Braun, Jürgen: An Application of Kolmogorov's Superposition Theorem to Function Reconstruction in Higher Dimensions. - Bonn, 2009. - Dissertation, Rheinische Friedrich-Wilhelms-Universität Bonn.
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author = {{Jürgen Braun}},
title = {An Application of Kolmogorov's Superposition Theorem to Function Reconstruction in Higher Dimensions},
school = {Rheinische Friedrich-Wilhelms-Universität Bonn},
year = 2009,
month = dec,

note = {In this thesis we present a Regularization Network approach to reconstruct a continuous function ƒ:[0,1]nR from its function values ƒ(xj) on discrete data points xj, j=1,…,P. The ansatz is based on a new constructive version of Kolmogorov's superposition theorem.
Typically, the numerical solution of mathematical problems underlies the so--called curse of dimensionality. This term describes the exponential dependency of the involved numerical costs on the dimensionality n. To circumvent the curse at least to some extend, typically higher regularity assumptions on the function ƒ are made which however are unrealistic in most cases. Therefore, we employ a representation of the function as superposition of one--dimensional functions which does not require higher smoothness assumptions on ƒ than continuity. To this end, a constructive version of Kolmogorov's superposition theorem which is based on D. Sprecher is adapted in such a manner that one single outer function Φ and a universal inner function ψ suffice to represent the function ƒ. Here, ψ is the extension of a function which was defined by M. Köppen on a dense subset of the real line. The proofs of existence, continuity, and monotonicity are presented in this thesis. To compute the outer function Φ, we adapt a constructive algorithm by Sprecher such that in each iteration step, depending on ƒ, an element of a sequence of univariate functions { Φr}r is computed. It will be shown that this sequence converges to a continuous limit Φ:RR. This constructively proves Kolmogorov's superposition theorem with a single outer and inner function.
Due to the fact that the numerical complexity to compute the outer function Φ by the algorithm grows exponentially with the dimensionality, we alternatively present a Regularization Network approach which is based on this representation. Here, the outer function is computed from discrete function samples (xj,ƒ(xj)), j=1,…,P. The model to reconstruct ƒ will be introduced in two steps. First, the outer function Φ is represented in a finite basis with unknown coefficients which are then determined by a variational formulation, i.e. by the minimization of a regularized empirical error functional. A detailed numerical analysis of this model shows that the dimensionality of ƒ is transformed by Kolmogorov's representation into oscillations of Φ. Thus, the use of locally supported basis functions leads to an exponential growth of the complexity since the spatial mesh resolution has to resolve the strong oscillations. Furthermore, a numerical analysis of the Fourier transform of Φ shows that the locations of the relevant frequencies in Fourier space can be determined a priori and are independent of ƒ. It also reveals a product structure of the outer function and directly motivates the definition of the final model. Therefore, Φ is replaced in the second step by a product of functions for which each factor is expanded in a Fourier basis with appropriate frequency numbers. Again, the coefficients in the expansions are determined by the minimization of a regularized empirical error functional.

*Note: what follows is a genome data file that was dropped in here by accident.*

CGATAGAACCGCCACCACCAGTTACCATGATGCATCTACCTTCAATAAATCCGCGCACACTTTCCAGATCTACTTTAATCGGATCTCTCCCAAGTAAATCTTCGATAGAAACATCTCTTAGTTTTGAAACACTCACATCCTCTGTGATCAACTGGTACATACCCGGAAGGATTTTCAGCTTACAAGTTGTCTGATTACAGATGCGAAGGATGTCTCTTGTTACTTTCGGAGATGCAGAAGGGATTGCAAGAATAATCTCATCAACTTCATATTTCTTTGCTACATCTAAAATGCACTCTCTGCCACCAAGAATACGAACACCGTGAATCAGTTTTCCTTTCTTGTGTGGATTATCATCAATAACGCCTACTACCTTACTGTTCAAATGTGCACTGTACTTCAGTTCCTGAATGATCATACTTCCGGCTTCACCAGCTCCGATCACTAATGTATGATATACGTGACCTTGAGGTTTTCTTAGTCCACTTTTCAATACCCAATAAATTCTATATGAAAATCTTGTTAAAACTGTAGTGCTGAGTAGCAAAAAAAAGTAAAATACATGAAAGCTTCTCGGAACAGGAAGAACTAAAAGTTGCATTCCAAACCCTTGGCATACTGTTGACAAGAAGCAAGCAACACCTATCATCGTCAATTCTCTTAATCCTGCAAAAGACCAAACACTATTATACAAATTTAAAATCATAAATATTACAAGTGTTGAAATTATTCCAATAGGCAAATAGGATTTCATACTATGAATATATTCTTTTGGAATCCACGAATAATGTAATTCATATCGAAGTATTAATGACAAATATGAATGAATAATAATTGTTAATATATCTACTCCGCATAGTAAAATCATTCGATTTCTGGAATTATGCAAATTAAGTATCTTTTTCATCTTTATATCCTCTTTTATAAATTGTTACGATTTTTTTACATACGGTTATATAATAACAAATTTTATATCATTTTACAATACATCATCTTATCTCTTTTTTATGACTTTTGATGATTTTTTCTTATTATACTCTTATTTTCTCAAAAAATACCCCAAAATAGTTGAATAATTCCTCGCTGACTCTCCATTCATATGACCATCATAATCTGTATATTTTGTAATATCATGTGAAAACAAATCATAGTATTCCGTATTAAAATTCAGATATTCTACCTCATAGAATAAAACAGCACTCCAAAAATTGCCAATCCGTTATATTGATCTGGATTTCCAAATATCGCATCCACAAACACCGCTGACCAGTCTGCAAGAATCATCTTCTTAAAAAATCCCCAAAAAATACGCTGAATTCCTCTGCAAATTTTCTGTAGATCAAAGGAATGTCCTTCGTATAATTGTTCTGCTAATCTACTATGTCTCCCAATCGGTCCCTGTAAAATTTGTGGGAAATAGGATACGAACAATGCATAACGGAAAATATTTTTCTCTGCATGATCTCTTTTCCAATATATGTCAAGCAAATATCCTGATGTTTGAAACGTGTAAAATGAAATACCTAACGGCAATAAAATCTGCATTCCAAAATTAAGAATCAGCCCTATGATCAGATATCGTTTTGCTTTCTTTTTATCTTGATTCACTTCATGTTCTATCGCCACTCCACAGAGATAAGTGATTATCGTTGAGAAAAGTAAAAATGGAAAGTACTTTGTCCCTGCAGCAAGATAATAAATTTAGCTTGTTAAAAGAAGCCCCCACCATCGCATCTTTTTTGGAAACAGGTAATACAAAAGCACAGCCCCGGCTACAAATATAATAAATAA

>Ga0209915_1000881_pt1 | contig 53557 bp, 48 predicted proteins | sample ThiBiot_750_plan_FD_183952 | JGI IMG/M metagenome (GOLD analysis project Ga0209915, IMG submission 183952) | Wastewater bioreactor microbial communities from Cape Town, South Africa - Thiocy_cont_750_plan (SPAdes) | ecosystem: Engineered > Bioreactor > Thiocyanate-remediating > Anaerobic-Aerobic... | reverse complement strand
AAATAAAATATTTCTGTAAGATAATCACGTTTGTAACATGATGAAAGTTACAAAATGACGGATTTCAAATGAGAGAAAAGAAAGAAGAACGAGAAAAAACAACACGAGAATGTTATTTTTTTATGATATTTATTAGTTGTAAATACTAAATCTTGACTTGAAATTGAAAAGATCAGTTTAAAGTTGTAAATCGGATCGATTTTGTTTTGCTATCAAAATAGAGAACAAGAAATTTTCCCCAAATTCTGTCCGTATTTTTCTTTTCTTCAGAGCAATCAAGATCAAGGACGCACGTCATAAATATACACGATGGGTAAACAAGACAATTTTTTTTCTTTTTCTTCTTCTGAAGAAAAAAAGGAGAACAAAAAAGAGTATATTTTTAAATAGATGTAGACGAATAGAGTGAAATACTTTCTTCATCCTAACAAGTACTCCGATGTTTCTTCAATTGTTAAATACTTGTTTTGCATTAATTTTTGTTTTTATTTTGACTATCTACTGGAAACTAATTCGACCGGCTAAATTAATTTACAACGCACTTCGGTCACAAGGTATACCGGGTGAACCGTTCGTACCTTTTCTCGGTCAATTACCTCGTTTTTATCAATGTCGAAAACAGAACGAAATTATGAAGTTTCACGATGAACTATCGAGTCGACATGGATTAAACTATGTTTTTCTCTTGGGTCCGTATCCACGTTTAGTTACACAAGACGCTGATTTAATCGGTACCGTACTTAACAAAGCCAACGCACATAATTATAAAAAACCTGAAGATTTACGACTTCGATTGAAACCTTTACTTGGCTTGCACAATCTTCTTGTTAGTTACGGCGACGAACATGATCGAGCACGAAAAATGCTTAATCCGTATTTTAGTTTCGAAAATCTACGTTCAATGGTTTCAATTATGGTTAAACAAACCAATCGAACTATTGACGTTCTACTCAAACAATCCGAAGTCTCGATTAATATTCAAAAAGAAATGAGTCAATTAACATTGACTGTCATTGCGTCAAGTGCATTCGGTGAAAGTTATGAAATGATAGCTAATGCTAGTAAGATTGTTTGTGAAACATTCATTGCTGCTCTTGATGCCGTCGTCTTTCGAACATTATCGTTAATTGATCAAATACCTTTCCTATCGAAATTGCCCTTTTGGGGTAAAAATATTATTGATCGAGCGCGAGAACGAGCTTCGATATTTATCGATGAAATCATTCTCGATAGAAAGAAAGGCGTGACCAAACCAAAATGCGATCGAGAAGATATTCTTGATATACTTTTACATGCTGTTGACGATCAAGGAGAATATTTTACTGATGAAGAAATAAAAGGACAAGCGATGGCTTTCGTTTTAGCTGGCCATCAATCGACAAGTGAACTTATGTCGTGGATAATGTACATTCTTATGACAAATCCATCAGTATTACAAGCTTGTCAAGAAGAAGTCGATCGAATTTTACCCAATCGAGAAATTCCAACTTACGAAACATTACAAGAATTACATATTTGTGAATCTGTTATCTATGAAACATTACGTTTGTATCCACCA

For both models, the underlying approximation spaces are developed by means of reproducing kernel Hilbert spaces and the corresponding norms are the respective regularization terms in the empirical error functionals. Thus, both approaches can be interpreted as Regularization Networks. However, it is important to note that the error functional for the second model is not convex and that nonlinear minimizers have to be used for the computation of the model parameters. A detailed numerical analysis of the product model shows that it is capable of reconstructing functions which depend on up to ten variables.},

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